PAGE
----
• Old Testament Commentaries (1891). These are drawn from volumes 2 & 3 of Whedon’s Bible Commentary on the Old Testament. Whedon’s Commentary was intended to be a popular-level commentary for the general reader, written from a Wesleyan point of view. Dr. Steele wrote the commentaries for Leviticus, Numbers, and Joshua.
  • Half-Hours with St. Paul (c. 1894). Several Bible-study articles, mostly addressing the interpretation of the writings of the apostle Paul. Most of them (but not all) are quite brief.
  • A Defense of Christian Perfection (1896). This "defense" was written to refute Dr. James Mudge's book Growth in Holiness Toward Perfection. But, the book is brief, many of the chapters are very brief and the argument is not difficult to follow.
  • The Gospel of the Comforter (1898). This book on the role of the Holy Spirit in the Christian life is regarded by some as Steele's greatest book.
  • Jesus Exultant (1899). A collection of sermons. This is the only book solely devoted to Steele's sermons. The sermons are long, but the topics are interesting. Steele's theology was hopeful, gracious and optimistic.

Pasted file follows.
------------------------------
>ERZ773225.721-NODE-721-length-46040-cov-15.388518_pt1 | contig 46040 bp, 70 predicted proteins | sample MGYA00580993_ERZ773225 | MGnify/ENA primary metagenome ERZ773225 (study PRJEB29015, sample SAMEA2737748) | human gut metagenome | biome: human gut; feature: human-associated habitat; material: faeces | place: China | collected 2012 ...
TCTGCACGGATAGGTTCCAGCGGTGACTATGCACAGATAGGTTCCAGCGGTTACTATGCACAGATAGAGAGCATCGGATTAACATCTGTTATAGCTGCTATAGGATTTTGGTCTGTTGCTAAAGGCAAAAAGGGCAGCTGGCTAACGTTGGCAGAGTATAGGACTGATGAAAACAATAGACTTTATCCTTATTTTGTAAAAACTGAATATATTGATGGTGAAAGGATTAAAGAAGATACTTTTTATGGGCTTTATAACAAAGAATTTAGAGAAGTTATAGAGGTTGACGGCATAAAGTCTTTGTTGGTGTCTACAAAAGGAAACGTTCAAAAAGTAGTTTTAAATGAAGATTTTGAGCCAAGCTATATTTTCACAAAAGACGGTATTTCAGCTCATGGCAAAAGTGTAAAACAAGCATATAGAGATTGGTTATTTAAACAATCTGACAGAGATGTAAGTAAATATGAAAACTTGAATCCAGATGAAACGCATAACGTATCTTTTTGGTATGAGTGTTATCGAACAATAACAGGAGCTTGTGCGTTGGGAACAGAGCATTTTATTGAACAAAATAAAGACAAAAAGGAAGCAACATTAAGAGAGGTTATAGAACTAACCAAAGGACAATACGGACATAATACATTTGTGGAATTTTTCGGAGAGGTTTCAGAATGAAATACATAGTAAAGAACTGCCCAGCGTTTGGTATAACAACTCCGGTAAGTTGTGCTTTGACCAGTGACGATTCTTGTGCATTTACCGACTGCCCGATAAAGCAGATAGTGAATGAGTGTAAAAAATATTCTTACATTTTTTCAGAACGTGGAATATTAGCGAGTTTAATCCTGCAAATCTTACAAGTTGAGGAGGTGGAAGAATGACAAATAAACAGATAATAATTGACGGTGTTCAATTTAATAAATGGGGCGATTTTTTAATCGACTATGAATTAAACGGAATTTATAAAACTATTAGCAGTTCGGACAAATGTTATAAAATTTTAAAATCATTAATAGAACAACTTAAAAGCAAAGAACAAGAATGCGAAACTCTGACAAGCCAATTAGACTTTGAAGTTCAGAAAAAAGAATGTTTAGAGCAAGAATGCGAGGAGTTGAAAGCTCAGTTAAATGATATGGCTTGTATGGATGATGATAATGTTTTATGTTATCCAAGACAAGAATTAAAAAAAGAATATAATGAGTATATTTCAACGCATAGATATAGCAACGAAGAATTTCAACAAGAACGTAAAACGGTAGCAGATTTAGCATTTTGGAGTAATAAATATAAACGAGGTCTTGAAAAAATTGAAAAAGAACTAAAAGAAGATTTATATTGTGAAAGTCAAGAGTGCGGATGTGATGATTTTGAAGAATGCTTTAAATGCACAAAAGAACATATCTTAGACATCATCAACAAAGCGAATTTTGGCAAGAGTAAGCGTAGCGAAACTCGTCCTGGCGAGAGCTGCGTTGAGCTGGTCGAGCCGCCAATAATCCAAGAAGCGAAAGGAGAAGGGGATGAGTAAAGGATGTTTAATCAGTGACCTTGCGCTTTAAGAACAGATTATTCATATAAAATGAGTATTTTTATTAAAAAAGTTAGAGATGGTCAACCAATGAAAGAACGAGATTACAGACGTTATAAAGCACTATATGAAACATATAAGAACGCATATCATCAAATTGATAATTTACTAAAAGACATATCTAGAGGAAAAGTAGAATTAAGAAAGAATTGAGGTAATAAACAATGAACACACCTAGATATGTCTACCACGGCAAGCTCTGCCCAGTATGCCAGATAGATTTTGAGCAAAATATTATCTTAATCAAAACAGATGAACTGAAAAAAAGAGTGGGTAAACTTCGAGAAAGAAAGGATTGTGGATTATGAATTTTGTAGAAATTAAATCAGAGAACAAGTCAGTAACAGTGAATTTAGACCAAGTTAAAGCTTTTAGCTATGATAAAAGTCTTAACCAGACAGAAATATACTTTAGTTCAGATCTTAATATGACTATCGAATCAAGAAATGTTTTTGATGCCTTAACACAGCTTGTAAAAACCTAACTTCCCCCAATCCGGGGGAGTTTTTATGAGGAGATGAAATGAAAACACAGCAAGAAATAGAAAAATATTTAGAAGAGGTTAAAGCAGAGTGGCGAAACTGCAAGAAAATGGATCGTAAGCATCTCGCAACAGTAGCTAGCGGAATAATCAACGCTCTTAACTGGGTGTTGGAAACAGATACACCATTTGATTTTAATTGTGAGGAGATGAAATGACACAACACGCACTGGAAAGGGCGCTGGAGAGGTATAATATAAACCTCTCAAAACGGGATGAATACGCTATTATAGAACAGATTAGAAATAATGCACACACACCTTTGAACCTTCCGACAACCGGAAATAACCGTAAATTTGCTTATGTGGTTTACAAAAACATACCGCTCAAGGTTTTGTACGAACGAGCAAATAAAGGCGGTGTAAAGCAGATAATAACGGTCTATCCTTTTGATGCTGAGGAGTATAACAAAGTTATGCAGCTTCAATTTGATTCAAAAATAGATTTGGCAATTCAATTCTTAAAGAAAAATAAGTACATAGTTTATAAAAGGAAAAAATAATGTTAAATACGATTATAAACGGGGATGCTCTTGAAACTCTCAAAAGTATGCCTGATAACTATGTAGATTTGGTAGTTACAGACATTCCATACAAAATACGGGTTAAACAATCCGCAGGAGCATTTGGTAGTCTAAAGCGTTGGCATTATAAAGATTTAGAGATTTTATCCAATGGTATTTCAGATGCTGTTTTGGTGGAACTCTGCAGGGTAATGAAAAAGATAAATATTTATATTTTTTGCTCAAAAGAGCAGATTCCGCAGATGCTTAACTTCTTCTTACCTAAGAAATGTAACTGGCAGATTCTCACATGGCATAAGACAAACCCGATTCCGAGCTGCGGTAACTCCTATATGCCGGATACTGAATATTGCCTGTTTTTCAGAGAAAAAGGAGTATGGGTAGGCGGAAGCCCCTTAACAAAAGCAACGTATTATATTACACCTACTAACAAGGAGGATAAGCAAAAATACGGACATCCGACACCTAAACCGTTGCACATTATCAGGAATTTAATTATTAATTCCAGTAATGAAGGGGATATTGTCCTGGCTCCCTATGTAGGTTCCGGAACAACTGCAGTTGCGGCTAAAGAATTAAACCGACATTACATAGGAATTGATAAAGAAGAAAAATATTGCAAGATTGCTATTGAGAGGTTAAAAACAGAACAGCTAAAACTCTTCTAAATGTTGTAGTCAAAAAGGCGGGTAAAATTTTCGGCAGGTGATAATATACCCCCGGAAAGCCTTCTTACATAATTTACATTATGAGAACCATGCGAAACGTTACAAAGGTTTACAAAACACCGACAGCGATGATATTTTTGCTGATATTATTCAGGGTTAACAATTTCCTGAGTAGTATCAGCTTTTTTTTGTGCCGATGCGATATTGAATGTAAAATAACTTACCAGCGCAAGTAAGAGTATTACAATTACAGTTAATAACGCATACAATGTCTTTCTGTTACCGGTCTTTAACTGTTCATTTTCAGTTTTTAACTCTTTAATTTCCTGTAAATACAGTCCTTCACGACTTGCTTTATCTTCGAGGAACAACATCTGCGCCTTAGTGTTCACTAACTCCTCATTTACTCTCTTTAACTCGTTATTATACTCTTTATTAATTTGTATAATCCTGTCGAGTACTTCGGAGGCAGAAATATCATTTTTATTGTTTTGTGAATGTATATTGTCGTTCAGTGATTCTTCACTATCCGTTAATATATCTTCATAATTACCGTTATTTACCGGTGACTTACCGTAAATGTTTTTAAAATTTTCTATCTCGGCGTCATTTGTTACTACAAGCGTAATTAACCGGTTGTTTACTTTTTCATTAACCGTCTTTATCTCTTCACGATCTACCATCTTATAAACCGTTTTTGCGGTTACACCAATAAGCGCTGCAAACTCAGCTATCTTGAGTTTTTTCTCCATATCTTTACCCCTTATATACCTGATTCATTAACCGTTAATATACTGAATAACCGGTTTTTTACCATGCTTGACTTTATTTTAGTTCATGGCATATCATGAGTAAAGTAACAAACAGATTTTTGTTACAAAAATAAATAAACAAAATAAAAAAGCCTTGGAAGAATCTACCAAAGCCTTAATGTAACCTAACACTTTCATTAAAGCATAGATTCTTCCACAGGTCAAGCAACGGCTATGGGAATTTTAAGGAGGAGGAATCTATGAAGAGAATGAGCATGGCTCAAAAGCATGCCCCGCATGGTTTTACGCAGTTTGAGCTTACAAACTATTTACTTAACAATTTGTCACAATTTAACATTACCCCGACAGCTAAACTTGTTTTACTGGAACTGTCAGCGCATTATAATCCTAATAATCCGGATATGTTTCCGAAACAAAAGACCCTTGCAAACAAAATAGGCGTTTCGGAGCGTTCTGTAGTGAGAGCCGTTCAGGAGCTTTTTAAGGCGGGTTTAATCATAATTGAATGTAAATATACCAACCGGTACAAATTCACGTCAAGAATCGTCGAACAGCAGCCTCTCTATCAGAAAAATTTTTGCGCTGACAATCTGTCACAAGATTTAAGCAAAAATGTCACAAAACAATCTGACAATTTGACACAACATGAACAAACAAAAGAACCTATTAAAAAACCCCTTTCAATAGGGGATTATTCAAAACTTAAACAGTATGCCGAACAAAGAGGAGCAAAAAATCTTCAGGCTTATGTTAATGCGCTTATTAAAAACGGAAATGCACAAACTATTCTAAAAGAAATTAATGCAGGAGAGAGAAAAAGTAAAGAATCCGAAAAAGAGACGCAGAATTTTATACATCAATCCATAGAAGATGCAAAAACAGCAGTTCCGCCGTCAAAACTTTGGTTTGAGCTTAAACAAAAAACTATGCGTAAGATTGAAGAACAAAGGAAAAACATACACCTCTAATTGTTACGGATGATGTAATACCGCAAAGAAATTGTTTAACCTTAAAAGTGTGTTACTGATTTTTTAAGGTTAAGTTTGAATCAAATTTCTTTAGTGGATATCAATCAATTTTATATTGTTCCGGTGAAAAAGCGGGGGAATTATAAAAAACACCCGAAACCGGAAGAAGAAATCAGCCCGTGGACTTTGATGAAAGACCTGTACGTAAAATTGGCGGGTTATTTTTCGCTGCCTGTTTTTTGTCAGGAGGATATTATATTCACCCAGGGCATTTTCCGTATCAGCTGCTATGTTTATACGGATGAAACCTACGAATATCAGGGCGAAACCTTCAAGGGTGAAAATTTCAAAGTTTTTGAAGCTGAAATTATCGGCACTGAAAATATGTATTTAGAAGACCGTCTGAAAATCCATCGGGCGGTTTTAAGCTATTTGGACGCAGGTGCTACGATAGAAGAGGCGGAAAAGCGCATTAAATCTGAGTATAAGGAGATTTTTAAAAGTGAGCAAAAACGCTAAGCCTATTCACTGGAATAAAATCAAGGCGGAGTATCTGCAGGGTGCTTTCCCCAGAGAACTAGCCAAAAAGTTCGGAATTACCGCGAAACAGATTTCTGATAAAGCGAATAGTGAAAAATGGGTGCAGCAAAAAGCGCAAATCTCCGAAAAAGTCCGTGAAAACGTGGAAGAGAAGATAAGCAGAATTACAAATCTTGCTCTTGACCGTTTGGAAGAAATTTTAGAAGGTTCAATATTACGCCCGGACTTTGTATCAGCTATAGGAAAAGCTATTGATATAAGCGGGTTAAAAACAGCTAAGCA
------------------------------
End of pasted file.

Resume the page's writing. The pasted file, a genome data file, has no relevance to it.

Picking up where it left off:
• Half-Hours with St. John’s Epistles (1901). This volume is poorly titled. This is actually a verse by verse commentary on 1, 2 & 3 John. It contains an Introduction to the letters of John, a full commentary, and some supplementary essays on certain themes in the letters.
  • Steele's Answers (1912) blog. An old Holiness magazine called The Christian Witness had a Question and Answer column — essentially an “Ask Dr. Steele" column. The book Steele’s Answers is a compilation of Steele's responses to the specific questions that were posed to him. The questions appear in no particular thematic order. I have posted these, along with other snippets from Dr. Steele’s writings on a blog. This makes it easy to search for his comments on particular topics.

  • The Central Idea of Christianity by Bishop Jesse T. Peck (1857, revised 1876). This is one of the most important 19th century statements and defenses of Wesleyan holiness theology. Bishop Peck was a prominent leader in the Methodist Episcopal Church, and here he throws his full support behind the holiness movement. As John Wesley had before him, Bishop Peck takes as his motto: "Without holiness no one will see the Lord." Holiness, he argues is central to the Christian faith and central to the intentions of God in salvation. Bishop Peck writes in a tone which is both logical and passionate.